Do Coloradans Sacrifice to Afford Health Care?

Published August 1, 2009

According to a Denver-based advocacy group, Colorado families increasingly must sacrifice “basic necessities” in order to pay for health care and health insurance.

“The more a family spends on health care and health insurance, the less it spends on basic necessities and investments in long-term opportunities,” the report from the Colorado Center on Law and Policy contends. “When families spend more than 5 percent of their household income on health care, they make substantial tradeoffs on other important expenditures, such as transportation, housing, and child care.”

Linda Gorman, director of the Colorado-based Independence Institute’s health care policy center, says the report is devoid of reliable data and important information about what tradeoffs households are actually making.

“The Cost of Care: Can Coloradans Afford Health Care?” released in April by CCLP, claims families are being forced to cut back on important long-term investments such as savings and education in order to pay for health care.

‘Lacking in Reliable Data’

Gorman questions the report’s accuracy.

“[The CCLP study] lacks both context and any kind of remotely reliable data,” said Gorman. “Organized around the notion that people should not have to consume less of goods like transportation, education, food, and housing in order to consume more health care, it exhibits a basic ignorance of the economics of household finance.

“We know nothing of individual family structure, marital status, household arrangements, employment, health, or participation in government programs,” Gorman added. “The report claims that health care is unaffordable without even discussing who has what third-party coverage or giving the reader an idea of what people actually spend on health care and when those costs occur.”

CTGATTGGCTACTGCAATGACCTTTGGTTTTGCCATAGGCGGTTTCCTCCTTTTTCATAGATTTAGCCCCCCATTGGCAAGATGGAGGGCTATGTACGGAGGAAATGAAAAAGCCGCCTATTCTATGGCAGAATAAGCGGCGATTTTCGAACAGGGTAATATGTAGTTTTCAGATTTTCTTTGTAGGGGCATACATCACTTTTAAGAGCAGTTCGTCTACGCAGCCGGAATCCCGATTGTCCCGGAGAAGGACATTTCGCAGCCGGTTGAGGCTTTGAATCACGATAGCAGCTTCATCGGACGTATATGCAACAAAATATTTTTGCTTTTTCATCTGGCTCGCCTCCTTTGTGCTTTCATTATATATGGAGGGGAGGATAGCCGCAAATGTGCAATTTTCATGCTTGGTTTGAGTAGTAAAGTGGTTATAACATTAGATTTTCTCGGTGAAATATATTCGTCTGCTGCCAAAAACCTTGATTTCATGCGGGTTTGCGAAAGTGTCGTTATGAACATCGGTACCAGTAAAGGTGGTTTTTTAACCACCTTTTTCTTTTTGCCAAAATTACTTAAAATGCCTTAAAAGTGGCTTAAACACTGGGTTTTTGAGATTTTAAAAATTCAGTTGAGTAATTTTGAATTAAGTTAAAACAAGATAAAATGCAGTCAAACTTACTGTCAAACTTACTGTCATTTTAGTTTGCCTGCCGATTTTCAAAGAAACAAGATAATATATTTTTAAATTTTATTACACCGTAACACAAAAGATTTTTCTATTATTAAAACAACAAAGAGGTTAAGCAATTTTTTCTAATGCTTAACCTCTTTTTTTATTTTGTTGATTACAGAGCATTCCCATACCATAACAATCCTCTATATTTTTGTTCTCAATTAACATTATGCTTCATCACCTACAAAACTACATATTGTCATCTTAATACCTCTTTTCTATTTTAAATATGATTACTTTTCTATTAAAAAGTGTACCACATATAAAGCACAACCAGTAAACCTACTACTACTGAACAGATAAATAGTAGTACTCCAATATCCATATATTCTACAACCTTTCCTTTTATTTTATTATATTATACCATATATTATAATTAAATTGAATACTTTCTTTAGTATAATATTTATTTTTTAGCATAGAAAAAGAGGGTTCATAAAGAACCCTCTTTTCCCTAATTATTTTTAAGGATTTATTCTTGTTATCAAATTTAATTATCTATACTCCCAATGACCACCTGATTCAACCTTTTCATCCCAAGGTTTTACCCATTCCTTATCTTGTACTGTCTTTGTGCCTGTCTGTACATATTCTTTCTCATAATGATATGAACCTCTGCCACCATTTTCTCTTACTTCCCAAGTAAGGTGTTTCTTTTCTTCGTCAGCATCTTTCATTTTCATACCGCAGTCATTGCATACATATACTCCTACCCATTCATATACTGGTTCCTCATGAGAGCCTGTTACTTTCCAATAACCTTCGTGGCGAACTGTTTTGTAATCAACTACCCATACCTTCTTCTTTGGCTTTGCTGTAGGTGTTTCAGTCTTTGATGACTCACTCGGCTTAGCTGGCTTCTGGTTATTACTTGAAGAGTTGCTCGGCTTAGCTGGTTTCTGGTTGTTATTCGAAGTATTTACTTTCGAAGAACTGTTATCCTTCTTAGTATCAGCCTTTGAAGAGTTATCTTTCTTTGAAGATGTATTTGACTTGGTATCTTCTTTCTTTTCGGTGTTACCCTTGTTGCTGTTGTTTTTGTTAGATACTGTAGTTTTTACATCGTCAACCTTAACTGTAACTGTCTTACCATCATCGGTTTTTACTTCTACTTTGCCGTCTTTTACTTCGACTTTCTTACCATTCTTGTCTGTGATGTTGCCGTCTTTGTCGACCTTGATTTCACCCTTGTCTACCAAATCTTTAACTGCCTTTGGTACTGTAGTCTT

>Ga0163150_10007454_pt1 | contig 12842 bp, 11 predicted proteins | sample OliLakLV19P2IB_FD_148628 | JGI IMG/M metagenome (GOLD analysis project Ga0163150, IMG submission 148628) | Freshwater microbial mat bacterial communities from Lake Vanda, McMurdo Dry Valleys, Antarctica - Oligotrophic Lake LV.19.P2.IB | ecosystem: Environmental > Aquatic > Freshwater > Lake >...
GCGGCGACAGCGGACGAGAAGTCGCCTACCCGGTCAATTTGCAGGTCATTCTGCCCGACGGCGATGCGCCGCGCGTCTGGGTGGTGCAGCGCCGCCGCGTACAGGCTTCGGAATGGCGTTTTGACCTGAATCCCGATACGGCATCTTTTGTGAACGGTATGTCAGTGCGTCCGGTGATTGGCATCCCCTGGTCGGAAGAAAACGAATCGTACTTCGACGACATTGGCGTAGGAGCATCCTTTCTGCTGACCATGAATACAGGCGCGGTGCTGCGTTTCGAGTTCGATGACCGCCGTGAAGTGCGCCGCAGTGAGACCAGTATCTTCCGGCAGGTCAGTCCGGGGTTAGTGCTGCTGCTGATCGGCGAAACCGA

The study reports the percentage of income being spent on health care by individuals with incomes under 500 percent of the federal poverty level and families of four making below $106,000 annually. But it “failed to mention some very important details about the people included in the study, such as whether the 5 percent of income they reportedly spent on health care was based on weekly, yearly, or lifetime income,” Gorman said.

“Income is a flow, not a stock,” Gorman noted. “If one doesn’t specify a unit of time, the claim is meaningless.”

‘Scare Tactics’ Decried

Liz Feder, health policy analyst for CCLP, defended the report. “This report will do much to put the seldom-defined idea of affordable health care into some context—something currently lacking from the health care debate,” she said.

Peter Pitts, director of the Center for Medicine in the Public Interest, disagrees, saying studies such as this one utilize “scare tactics” to convey a particular message.

“Many Americans define health care in different ways,” said Pitts. “For example, the term ‘health care’ in relation to a person’s budget may be interpreted by one American simply as the cost of health insurance, while to others it may include prescription drug costs, health insurance, medical bills, and more.

“Health care is a very individual thing,” Pitts added, “so to throw the idea around as a generality is a mistake. With a better definition of ‘health care’ and a more meticulously conducted study, it is possible these numbers could prove to be less daunting than [the CCLP report] makes them appear,” said Pitts.

Katie Emanuel ([email protected]) writes from Georgia. Thomas Cheplick ([email protected]) writes from Massachusetts.

For more information …

“The Cost of Care: Can Coloradans Afford Health Care?” Colorado Center on Law and Policy: